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FCA & CySEC
After several days of volatile FX markets, currencies yesterday moved within quite a limited range.
GBP was the best performing G10 currency, but even it didn’t gain much. News that Japan’s Takeda Pharmaceutical had increased its bid for UK drugmaker Shire increased pound value, but not by much. Market participants are waiting for Friday’s Q1 Gross Domestic Product (GDP) figure to see how the UK economy is holding up and get a better feel for what the pace of rate hikes is likely to be.
CHF on the other hand was the biggest loser. This is just technical as some traders are probably trying to push EUR/CHF through 1.20 again. It broke through on Friday 20th of April 2018 but was unable to hold the gains. It briefly hit 1.1991 yesterday.
The commodity currencies were generally lower as metal prices generally fell in continued reaction to the US softening sanctions against United Co. Rusal.
EUR was slightly stronger even though the German Ifo business climate index missed the consensus estimate and fell to 102.1, its weakest level since Q1 2017 (but still indicative of a continued expansion). After revisions, the Ifo index has now dropped for five consecutive months since peaking in November 2017. While current conditions remain historically robust, expectations indices have dropped to two-year lows. When combined with recent manufacturing data from European Purchasing Manager Indexes (PMIs), the data seems to confirm the recent seemingly self-contradictory statement from European Central Bank (ECB) President Mario Draghi that, “nothwithstanding the latest economic indicators, which suggest that the growth cycle may have peaked, the growth momentum is expected to continue.” That is, growth may not be as strong in the future as it has been recently, but a recession is by no means likely either.
USD was little changed overall even though US 10-year Treasury yields finally broke through 3.0% and closed at exactly that level.
No major economic indicators today. The only thing coming out today are the usual Wednesday indicators, such as the Mortgages Bankers Association (MBA) mortgage applications and the US Department of Energy’s weekly oil inventory data.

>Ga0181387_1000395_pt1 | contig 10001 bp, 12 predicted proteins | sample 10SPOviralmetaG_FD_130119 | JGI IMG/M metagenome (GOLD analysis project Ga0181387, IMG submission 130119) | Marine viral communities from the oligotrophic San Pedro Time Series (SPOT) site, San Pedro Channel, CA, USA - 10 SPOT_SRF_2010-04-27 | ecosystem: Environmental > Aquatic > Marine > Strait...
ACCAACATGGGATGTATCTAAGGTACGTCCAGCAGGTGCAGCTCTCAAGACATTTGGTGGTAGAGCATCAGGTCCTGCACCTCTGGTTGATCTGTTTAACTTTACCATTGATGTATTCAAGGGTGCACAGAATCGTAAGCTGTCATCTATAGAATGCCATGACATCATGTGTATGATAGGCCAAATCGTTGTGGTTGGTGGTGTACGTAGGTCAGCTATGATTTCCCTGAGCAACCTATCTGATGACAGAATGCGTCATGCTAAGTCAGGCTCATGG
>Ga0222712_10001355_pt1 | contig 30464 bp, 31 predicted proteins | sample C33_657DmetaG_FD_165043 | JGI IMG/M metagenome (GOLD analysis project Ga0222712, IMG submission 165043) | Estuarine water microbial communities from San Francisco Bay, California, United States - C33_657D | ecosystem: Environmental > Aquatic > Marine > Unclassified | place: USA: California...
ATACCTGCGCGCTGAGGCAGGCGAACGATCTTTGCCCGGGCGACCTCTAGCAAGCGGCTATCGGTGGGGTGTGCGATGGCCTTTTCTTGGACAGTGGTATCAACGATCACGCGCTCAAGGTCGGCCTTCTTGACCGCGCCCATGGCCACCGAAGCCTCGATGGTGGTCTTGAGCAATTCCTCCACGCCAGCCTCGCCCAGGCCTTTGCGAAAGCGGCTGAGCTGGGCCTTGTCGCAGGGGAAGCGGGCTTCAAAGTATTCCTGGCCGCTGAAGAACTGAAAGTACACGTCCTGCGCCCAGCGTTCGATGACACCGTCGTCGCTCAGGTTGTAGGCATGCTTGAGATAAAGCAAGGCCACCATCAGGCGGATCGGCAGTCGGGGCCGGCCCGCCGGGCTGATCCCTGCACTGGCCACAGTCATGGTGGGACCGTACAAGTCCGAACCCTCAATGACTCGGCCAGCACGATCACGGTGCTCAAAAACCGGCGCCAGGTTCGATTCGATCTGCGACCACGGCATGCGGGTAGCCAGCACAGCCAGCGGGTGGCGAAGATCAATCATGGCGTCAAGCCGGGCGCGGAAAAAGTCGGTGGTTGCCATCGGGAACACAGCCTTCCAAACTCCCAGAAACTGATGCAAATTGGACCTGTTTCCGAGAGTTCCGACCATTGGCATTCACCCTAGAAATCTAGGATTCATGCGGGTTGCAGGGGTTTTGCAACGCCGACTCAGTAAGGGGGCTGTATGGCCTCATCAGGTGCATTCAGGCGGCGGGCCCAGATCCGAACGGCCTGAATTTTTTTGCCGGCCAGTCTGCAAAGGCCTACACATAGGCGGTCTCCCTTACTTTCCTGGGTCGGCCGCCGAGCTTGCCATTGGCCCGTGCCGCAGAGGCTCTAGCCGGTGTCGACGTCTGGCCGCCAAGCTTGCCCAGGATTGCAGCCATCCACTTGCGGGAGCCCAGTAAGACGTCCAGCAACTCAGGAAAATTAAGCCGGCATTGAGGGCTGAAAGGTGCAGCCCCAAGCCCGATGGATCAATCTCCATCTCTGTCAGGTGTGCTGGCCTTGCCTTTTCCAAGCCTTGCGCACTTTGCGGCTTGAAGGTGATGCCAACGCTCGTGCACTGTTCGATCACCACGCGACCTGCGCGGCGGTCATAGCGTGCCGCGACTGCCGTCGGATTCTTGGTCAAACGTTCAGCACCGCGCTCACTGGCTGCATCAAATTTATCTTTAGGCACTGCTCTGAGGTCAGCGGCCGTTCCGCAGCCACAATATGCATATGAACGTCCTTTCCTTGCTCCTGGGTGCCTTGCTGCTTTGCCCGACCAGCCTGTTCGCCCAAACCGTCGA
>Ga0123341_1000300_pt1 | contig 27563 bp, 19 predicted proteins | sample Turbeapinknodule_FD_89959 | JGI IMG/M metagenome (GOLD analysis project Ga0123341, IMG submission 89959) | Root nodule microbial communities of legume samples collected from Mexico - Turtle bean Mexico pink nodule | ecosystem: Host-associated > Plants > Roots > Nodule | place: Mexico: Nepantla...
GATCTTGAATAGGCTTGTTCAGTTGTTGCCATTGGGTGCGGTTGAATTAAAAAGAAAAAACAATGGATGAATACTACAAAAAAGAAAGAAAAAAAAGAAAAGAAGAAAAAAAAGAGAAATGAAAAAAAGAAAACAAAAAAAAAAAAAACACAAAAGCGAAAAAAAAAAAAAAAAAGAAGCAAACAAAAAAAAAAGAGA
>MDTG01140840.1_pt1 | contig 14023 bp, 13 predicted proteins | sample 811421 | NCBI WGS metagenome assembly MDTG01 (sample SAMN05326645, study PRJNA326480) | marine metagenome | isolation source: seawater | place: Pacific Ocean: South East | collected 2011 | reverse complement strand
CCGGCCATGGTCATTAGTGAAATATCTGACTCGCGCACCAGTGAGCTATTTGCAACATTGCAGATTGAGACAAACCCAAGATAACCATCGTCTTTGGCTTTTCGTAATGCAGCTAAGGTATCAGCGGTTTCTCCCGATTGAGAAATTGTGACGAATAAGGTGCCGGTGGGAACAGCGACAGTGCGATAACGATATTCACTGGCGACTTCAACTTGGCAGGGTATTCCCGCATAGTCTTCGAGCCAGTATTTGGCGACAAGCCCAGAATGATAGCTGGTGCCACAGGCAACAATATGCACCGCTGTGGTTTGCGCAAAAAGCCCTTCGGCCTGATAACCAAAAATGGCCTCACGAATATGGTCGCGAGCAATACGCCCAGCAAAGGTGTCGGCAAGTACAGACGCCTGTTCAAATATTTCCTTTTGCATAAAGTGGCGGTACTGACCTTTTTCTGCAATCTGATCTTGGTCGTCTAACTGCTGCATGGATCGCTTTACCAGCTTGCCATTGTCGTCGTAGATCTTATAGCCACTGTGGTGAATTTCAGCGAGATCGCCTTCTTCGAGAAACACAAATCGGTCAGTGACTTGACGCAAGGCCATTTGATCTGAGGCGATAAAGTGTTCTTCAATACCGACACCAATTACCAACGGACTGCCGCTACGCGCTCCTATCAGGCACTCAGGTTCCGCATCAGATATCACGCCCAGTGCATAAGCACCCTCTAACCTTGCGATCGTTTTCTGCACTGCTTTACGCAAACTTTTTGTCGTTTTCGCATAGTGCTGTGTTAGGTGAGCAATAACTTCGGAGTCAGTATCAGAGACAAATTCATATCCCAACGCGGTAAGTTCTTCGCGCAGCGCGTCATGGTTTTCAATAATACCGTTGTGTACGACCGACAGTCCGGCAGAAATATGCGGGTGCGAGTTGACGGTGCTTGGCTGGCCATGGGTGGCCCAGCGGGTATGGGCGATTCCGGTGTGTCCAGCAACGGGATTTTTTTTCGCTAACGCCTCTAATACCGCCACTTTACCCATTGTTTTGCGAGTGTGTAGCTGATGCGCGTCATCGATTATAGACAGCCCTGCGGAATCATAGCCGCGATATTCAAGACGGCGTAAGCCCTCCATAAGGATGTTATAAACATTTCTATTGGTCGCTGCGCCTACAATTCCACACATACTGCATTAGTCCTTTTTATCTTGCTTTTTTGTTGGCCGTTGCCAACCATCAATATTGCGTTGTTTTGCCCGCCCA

The US Department of Energy figures out later today are expected to show a modest decline in inventories, but oil prices dropped overnight when the American Petroleum Institute (API) version of those numbers showed an increase (see graph below).
The discrepancy isn’t that unusual. Going back to April 2016, the two series disagree about the direction of inventories about 40% the time. Yet over time, the differences average out and the two series are almost identical. For example, here’s what it looks like if you take a three-month moving average of both series to smooth out the differences:
According to the International Energy Agency (IEA), OECD commercial oil inventories in February 2018 declined by 26mn bbl to 2.841bn barrels, just 30mn bbl above the five-year average. Product stocks are already in deficit, they said.
The Fundamental Analysis is provided by Marshall Gittler who is an external service provider of Claws and Horns (Cyprus) Limited, an independent analytical company. Any views and opinions expressed are explicitly those of the writer. Any information contained in the article, is believed to be reliable, and has not been verified by STO and is not guaranteed to be accurate. References to specific products, are for illustrative purposes only and are not a form of solicitation, recommendation or investment advice. Past performance is not a guarantee of future performance.